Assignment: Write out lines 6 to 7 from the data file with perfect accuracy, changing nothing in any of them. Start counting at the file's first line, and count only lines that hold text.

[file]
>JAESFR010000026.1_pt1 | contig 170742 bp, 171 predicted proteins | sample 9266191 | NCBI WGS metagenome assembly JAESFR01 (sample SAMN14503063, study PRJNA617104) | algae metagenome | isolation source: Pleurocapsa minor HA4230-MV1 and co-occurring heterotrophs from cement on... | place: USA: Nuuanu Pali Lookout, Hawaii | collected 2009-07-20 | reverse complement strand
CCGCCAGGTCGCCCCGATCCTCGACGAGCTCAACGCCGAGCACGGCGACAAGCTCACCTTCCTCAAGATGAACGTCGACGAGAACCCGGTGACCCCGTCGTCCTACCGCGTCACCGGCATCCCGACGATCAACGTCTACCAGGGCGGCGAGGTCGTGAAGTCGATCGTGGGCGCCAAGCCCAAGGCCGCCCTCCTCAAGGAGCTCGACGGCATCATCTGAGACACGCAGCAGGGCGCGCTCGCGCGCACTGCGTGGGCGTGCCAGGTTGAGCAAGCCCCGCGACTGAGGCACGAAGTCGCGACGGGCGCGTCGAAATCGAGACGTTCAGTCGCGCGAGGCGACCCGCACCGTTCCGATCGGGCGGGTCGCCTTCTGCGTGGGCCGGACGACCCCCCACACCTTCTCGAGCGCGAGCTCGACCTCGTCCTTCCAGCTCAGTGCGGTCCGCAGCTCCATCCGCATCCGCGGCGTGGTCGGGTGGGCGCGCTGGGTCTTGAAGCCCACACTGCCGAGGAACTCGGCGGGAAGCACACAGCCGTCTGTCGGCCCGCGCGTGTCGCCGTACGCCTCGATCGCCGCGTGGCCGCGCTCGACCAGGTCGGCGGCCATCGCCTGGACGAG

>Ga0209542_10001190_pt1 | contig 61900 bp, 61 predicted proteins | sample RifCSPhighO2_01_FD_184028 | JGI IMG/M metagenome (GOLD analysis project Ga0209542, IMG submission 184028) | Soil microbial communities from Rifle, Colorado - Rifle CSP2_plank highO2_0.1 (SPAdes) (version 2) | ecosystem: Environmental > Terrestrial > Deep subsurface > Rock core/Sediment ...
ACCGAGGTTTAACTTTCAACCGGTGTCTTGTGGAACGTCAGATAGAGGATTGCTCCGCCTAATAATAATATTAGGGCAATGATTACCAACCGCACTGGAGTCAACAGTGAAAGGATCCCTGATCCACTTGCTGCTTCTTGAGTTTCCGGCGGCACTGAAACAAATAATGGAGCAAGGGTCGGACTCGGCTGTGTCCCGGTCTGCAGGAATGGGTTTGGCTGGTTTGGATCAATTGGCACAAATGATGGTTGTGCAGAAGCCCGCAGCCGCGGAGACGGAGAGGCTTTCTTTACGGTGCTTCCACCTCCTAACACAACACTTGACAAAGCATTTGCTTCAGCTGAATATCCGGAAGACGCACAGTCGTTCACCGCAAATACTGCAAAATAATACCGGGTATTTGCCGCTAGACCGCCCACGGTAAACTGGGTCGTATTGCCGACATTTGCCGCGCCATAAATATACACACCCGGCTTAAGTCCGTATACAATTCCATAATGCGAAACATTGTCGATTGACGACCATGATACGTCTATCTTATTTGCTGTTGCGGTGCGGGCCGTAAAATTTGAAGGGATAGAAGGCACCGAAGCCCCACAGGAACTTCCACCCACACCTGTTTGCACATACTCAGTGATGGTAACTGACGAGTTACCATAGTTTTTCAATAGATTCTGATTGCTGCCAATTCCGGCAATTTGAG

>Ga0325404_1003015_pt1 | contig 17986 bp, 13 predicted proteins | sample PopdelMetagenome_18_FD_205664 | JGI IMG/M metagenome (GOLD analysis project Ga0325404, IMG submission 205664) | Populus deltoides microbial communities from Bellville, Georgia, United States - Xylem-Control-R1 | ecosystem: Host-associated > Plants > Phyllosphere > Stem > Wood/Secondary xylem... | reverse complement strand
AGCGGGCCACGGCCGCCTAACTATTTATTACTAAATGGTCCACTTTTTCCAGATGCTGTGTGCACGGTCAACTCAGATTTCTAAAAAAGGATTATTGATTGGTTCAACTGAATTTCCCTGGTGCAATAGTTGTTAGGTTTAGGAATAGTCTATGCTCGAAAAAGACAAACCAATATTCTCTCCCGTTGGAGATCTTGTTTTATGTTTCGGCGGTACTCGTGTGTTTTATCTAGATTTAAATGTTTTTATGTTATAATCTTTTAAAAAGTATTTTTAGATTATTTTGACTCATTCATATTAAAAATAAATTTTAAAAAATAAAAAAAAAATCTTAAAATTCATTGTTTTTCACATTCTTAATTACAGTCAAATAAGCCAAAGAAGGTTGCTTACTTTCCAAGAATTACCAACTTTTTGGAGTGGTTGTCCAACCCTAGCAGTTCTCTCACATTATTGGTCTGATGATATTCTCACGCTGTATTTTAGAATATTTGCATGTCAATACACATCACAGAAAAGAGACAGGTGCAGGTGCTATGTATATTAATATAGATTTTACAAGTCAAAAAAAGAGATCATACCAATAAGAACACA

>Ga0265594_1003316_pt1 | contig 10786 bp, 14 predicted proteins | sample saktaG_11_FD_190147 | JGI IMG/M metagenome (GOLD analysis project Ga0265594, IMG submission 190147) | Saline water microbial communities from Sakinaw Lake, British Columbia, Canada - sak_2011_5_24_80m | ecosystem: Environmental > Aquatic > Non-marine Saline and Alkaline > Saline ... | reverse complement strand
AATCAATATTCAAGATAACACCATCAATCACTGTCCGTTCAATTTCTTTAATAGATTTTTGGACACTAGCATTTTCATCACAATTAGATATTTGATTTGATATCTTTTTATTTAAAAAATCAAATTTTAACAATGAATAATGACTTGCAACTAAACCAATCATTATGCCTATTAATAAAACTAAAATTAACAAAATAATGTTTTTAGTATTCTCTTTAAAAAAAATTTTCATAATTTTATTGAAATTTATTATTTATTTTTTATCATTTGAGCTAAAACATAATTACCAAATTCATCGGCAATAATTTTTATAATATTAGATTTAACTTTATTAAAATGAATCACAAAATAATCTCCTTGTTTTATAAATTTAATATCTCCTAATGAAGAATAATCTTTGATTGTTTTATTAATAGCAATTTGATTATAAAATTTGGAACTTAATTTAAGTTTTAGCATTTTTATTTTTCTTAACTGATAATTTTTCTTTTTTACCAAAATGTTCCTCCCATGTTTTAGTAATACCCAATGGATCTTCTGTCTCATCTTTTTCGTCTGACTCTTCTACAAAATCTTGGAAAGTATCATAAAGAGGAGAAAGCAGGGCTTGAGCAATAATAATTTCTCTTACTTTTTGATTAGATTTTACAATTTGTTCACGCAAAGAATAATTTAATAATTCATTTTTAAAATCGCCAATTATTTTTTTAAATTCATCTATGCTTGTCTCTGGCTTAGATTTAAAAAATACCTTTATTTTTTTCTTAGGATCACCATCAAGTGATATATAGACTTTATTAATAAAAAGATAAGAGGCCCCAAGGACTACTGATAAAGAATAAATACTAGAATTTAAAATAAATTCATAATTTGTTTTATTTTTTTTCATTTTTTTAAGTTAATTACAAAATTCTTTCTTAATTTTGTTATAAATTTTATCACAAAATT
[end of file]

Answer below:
AGCGGGCCACGGCCGCCTAACTATTTATTACTAAATGGTCCACTTTTTCCAGATGCTGTGTGCACGGTCAACTCAGATTTCTAAAAAAGGATTATTGATTGGTTCAACTGAATTTCCCTGGTGCAATAGTTGTTAGGTTTAGGAATAGTCTATGCTCGAAAAAGACAAACCAATATTCTCTCCCGTTGGAGATCTTGTTTTATGTTTCGGCGGTACTCGTGTGTTTTATCTAGATTTAAATGTTTTTATGTTATAATCTTTTAAAAAGTATTTTTAGATTATTTTGACTCATTCATATTAAAAATAAATTTTAAAAAATAAAAAAAAAATCTTAAAATTCATTGTTTTTCACATTCTTAATTACAGTCAAATAAGCCAAAGAAGGTTGCTTACTTTCCAAGAATTACCAACTTTTTGGAGTGGTTGTCCAACCCTAGCAGTTCTCTCACATTATTGGTCTGATGATATTCTCACGCTGTATTTTAGAATATTTGCATGTCAATACACATCACAGAAAAGAGACAGGTGCAGGTGCTATGTATATTAATATAGATTTTACAAGTCAAAAAAAGAGATCATACCAATAAGAACACA

>Ga0265594_1003316_pt1 | contig 10786 bp, 14 predicted proteins | sample saktaG_11_FD_190147 | JGI IMG/M metagenome (GOLD analysis project Ga0265594, IMG submission 190147) | Saline water microbial communities from Sakinaw Lake, British Columbia, Canada - sak_2011_5_24_80m | ecosystem: Environmental > Aquatic > Non-marine Saline and Alkaline > Saline ... | reverse complement strand